A stable, safe residential community, one where residents look out for and help their neighbors and where children can play safely and dog owners walk their pets without fear and where homeowners take pride in repairing and improving their properties and lawns and tending to their vegetable gardens, is a prideful model for any borough or municipality or town or city.

That describes my neighborhood in North Union Township. But my neighborhood will be drastically altered, and not for the better, if the Fayette County Zoning Hearing Board (ZHB) approves a rezoning petition for a “non-conforming use for a commercial use/restaurant on property zoned “R-1 moderate density residential” for a small parcel in the neighborhood. The rezoning request, the second in three years, was filed by John Piccolomini, the owner of Angelina’s Restaurant, formerly in Oliver. He now wants to relocate and operate his restaurant in our residential neighborhood.

No one in the community is anti-business. We favor expanding the township’s tax base. And many in the community patronized Mr. Piccolomini’s restaurant when it was in Oliver Square. What we oppose is the rezoning for commercial use a parcel that will negatively impact our community.

My residential community includes about 100 single-family homes and, with very few exceptions, are owner-occupied. A vast, overwhelming majority of the residents twice signed petitions opposing the rezoning of the property and allowing a restaurant or any commercial business to be located in the neighborhood.

The residents’ opposition centers on these irrefutable facts:

• The property in question is currently and has been for years zoned residential. The property owner, Donald Kilgore, had planned to construct high-end apartments on the parcel.

• Limited public access to the proposed site of the restaurant. Only two streets would provide ingress and egress for customers, vendors and employees to the site, Fairview Street and Walter Street. Both streets are narrow, only 10 to 12 feet at various points, even without residents parking their vehicles on both sides of the street because not all have driveways or garages. Mr. Piccolomini’s sworn testimony before the ZHB: “Fairview and Walter are the only two access streets to the property… Fairview Street is very narrow. Walter Street is very narrow.” And, he said, “I’m sure we will definitely add to traffic. I hope we add to traffic.”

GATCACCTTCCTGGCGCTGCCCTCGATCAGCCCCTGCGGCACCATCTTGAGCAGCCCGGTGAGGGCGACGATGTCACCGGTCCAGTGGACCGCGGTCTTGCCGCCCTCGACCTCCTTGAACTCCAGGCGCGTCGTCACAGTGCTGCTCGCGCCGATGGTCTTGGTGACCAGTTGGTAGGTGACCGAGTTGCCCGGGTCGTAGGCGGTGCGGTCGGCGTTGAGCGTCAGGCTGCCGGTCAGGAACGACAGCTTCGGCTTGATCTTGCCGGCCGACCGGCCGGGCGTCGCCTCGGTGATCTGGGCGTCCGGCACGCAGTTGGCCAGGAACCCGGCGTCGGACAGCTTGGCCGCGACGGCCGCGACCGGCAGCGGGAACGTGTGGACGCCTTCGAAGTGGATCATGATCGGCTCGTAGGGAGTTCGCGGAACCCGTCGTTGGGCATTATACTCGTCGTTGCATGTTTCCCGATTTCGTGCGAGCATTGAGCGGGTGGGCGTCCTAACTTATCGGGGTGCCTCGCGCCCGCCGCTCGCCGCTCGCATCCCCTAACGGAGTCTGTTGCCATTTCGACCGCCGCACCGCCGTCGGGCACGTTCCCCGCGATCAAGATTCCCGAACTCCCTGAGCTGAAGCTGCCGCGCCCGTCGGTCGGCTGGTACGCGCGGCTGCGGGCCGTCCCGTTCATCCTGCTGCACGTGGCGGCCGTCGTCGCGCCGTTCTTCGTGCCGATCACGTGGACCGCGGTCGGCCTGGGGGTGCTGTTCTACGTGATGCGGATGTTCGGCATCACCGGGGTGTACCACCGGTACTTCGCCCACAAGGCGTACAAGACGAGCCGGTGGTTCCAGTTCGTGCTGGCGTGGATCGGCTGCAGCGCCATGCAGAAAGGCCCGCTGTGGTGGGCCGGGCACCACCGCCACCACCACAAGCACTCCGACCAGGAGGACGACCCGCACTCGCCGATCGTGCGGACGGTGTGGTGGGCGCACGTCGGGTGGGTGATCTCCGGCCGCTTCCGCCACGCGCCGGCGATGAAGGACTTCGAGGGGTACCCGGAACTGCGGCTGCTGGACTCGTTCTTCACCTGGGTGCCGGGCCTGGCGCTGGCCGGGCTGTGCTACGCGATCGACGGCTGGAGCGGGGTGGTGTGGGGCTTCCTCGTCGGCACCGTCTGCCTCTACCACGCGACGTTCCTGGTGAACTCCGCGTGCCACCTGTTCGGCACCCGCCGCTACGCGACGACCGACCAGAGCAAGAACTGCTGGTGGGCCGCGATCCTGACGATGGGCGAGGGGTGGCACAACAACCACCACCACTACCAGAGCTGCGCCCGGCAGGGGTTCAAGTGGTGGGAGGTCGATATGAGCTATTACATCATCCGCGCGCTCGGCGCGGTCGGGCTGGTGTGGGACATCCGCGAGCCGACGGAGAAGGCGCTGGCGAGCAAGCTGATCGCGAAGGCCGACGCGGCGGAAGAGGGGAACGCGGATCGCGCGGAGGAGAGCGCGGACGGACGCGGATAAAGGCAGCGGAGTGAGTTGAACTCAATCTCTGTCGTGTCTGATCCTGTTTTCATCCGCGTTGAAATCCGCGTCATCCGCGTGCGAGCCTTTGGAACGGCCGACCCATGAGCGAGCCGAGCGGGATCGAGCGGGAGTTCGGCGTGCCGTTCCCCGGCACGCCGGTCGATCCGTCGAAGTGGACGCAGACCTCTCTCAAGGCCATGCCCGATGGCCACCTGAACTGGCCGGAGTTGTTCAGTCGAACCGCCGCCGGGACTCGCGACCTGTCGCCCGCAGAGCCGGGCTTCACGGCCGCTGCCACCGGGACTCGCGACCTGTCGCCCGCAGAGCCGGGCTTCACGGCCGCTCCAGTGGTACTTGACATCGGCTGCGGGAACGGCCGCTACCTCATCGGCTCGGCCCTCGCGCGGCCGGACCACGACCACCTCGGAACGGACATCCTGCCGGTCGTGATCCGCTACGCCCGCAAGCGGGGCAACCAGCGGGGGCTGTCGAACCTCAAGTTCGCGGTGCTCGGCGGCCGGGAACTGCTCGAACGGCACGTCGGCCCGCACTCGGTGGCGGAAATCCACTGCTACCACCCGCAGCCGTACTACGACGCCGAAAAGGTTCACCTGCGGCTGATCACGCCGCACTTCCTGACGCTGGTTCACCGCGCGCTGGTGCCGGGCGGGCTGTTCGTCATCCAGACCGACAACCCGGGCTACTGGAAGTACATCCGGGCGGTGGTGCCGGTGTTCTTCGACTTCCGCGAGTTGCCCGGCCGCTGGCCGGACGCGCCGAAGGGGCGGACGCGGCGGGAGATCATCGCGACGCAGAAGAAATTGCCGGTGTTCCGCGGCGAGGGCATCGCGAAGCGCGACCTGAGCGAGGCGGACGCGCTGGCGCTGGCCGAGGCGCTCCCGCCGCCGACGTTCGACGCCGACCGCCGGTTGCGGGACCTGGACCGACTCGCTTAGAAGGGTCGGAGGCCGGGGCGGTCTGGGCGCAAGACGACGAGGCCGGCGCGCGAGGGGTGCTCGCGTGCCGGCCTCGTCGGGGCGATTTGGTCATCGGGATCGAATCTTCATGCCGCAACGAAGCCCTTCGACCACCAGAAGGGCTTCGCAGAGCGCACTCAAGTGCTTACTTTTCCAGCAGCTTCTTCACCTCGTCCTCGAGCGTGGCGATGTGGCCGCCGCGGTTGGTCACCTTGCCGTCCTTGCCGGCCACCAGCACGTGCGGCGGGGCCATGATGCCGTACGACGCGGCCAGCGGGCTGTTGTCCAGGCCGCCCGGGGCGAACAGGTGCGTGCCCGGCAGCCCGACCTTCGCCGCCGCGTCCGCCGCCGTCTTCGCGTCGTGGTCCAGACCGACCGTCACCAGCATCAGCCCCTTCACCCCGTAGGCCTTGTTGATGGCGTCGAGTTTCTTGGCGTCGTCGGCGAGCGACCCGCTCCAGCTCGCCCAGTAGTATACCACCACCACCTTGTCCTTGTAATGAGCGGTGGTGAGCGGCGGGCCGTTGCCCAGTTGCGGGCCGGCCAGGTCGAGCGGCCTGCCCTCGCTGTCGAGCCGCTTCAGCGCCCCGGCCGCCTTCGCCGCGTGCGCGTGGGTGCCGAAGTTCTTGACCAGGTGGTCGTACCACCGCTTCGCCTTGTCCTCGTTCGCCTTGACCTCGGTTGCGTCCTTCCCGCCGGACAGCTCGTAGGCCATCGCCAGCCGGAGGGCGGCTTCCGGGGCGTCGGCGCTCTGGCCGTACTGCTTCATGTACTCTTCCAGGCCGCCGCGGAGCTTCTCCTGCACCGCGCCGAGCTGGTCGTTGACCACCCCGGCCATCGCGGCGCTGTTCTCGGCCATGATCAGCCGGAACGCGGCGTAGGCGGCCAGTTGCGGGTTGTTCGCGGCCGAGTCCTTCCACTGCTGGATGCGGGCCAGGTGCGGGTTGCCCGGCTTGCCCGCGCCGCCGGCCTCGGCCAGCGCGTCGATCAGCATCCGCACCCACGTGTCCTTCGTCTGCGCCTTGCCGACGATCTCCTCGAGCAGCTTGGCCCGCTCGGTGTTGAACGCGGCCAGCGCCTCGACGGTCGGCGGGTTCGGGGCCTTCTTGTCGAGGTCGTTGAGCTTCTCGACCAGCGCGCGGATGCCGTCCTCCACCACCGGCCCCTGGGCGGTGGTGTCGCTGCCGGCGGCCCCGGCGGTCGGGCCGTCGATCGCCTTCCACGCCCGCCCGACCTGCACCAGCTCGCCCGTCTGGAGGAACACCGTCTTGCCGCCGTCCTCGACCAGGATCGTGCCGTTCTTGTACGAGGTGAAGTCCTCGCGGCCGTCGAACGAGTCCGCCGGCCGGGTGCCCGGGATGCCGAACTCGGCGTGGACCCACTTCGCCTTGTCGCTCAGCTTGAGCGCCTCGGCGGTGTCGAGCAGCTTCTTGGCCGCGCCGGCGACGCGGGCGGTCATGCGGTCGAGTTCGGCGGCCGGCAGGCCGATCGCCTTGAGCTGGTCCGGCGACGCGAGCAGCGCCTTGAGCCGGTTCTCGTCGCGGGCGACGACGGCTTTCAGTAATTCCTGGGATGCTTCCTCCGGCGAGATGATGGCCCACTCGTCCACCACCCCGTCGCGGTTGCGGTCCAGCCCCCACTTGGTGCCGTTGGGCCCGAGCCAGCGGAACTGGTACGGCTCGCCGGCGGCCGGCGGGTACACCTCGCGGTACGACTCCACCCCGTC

• Public safety. More traffic on narrow streets risks the safety of the many elderly residents in the neighborhood, the children who play and those who walk and run the streets for exercise.

• Declining, neighborhood residential property values. That is an undeniable, deleterious effect of a commercial business opening in a residential community. Mr. Piccolomini’s sworn testimony to the ZHB: “If there is a detrimental cost to their houses, there’s no way, shape or form I would like to do this.” He added, “If this building does not work and these people are all bent out of shape, I don’t want to do it …”

So why does Mr. Piccolomini continue to seek rezoning, to put money into his pocket but wreck our community?

The community residents are not “bent not of shape.” Our opposition to the rezoning request is unchanged since Mr. Piccolomini first requested the zoning change in 2017. Our evidence of opposition is substantial, irrefutable and transparent. The reasons for our opposition are reasoned, logical and fact-based.

Our residential community is not among the wealthiest in the United States. Our residential community is not the home of any of the richest people in Pennsylvania. Our residential community does not have sprawling properties and large homes.

If our residential community could boast any of those superlatives, I doubt Mr. Piccolomini would attempt to put a commercial enterprise within its borders. And I doubt the ZHB would approve a rezoning request to do so.

Ours is a more Fred Rogers’ neighborhood. Many homes were decorated with American flags for the recent Memorial Day holiday. If the past years are an indication, the same will be true for the upcoming Fourth of July celebration.

Yard signs celebrating students graduating this year from elementary, high school and college are planted in the front lawns of the homes they live. The COVID-19 crisis denied them of the formal and typical recognition of their accomplishment.

What’s more, the North Union Township supervisors oppose the rezoning request, citing the reasons of residents’ opposition. That fact is included in official record of proceedings to date. The ZHB in the past has given considerable deference to the opinion of the supervisors when the ZHB makes a decision.

Mr. Piccolomini should withdraw his request for a zoning change. If he doesn’t, the ZHB should, without delay, do the right thing and deny the rezoning request.

No matter the outcome, it’s time for North Union Township to follow many other townships, including South Union Township, to create its own autonomous zoning board so that issues such as this are resolved on a more granular, not county-wide level, and decisions are made by elected or appointed individuals who reside in North Union Township.

Richard Ringer

North Union Township

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